Now that you have created a complete synopsis with elements of plot, characters, theme, and genre, it is time to stand back, look at the big picture, and see what holes may have worked their way into the fabric of your story.
Although you may want to take a stab at this now, it is often better to put your story aside for a day or two to gain some perspective. That way you avoid a typical author's problem of assuming you have included material that is really in between the lines or only in your own creative mind, not on paper!
When you are ready, put yourself in the reader position. Re-read your synopsis and then, using the Creativity Two-Step method, list below all of the questions that come to mind, based solely on what you have actually written.
When you can find no more holes, proceed to the next question.
~ Step 37 ~
Filling the Holes
Referring to the list of questions about your story you listed in the last step, come up with one or more potential answer for each if you can.
If you can't think of an answer to a given question, you've got a hole the audience will see too.
There are several things you can do about this:
1. Keep working to fill the hole.
2. Rather than add material to fill the hole, remove the material around the hole. (In this way, the question will never come up!)
3. Leave the hole because it isn't that bad and you don't want to remove the material around it.
Any and all of these approaches can work. Keep in mind that stories are about passion, not about structural holes. The only time holes are visible is when the storytelling isn't strong enough to gloss over them. So, if you can't figure out how to fill a hole and are confident of your ability to cover it up, no problem.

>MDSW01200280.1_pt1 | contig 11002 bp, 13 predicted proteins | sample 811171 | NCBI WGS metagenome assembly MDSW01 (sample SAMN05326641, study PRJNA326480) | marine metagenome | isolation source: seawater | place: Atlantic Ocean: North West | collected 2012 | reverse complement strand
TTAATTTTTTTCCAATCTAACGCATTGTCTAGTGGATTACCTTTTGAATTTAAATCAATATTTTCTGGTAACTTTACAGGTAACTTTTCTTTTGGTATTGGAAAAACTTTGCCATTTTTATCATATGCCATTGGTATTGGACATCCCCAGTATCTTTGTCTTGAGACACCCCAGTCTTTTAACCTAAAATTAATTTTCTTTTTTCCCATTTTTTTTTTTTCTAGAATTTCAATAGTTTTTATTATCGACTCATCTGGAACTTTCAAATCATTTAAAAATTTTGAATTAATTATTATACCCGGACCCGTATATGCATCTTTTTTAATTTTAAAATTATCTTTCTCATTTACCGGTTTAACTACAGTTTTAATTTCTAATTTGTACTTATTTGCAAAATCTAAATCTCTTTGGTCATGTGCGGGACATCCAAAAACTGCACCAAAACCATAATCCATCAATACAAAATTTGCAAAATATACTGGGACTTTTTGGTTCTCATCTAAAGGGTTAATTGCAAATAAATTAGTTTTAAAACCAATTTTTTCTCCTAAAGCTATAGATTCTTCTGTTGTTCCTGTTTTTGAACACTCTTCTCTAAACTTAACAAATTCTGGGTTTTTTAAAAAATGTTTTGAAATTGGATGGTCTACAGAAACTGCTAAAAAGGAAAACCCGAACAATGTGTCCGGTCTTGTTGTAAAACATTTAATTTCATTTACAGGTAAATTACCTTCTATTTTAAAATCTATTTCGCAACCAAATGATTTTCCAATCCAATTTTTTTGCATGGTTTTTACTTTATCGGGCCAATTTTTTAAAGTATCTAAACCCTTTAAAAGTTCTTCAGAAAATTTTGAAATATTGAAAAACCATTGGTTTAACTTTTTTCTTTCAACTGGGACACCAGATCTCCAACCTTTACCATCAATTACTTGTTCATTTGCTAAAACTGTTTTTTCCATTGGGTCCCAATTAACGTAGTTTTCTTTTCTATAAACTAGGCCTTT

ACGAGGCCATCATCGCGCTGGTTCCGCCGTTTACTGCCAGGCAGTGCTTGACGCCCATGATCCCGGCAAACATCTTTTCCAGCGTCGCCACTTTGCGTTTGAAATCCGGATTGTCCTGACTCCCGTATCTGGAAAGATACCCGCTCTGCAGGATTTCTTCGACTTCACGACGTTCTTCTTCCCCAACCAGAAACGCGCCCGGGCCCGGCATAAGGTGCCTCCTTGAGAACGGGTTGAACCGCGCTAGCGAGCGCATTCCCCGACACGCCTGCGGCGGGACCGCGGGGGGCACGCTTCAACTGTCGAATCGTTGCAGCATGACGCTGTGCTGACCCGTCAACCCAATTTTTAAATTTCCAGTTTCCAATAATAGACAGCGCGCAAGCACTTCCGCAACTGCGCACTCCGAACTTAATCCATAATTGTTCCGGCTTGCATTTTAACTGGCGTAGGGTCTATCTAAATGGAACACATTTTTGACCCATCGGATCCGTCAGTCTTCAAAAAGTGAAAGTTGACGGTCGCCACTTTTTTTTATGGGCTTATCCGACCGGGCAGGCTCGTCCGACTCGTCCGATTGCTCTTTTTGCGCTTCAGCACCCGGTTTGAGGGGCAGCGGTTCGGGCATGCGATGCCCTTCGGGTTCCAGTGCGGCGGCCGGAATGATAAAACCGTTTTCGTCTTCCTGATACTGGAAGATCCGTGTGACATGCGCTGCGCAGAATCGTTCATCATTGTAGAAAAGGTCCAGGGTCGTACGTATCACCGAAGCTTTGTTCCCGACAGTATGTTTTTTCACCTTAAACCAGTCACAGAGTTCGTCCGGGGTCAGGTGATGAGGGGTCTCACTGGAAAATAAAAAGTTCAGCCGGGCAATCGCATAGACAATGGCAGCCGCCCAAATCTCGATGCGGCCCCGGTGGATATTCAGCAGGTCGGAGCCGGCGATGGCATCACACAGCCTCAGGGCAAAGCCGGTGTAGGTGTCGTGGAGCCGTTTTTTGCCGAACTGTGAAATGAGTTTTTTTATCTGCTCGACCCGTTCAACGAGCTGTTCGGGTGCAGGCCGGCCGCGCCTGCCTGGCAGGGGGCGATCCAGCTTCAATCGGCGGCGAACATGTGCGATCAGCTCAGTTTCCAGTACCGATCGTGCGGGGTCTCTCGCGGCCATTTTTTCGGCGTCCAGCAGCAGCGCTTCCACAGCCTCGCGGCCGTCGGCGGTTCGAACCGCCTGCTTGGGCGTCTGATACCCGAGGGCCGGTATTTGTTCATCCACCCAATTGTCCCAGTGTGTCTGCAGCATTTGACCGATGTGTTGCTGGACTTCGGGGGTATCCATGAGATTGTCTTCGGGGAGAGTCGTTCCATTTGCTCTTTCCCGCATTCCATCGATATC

For this step then, follow the Creativity Two-Step approach and find as many answers as you can to the questions you asked in the last step.
~ Step 38 ~
Cramming It All In
In this step is a big job that require little explanation:
Re-write your existing synopsis in the space below to plug as many holes as possible by working in the answers you devised in the last step.
~ Step 39 ~
In the last step, you have created a revised synopsis of your overall story including depth, richness and detail. Quite a bit more than you had when you started!
But, since each piece was added on top of existing work, the synopsis may seem a little bit like a patchwork quilt.
The task at hand is to smooth the edges and blend the pieces together until it feels as if the whole story idea must have been thought of in its entirety, rather than section at a time.
Again, you may want to put your story away for a day or so until your preconceptions fade enough to see the rough spots.
When you are satisfied with how your synopsis reads, you may want to share it with friends you trust to be honest but not to stab you in your creative heart.
Don't change anything just because one person felt strongly about it. But if you see a consistency among several people, it is worth reconsidering that point.
Armed with any comments you feel are valid, re-rewrite your synopsis until you are satisfied it reads easily and incorporates every improvement worth making.
At this point, congratulations are in order! With diligence commitment and a heck of a lot of work, you have completed the Inspiration Stage and are ready to move on to Stage Two: Story Development!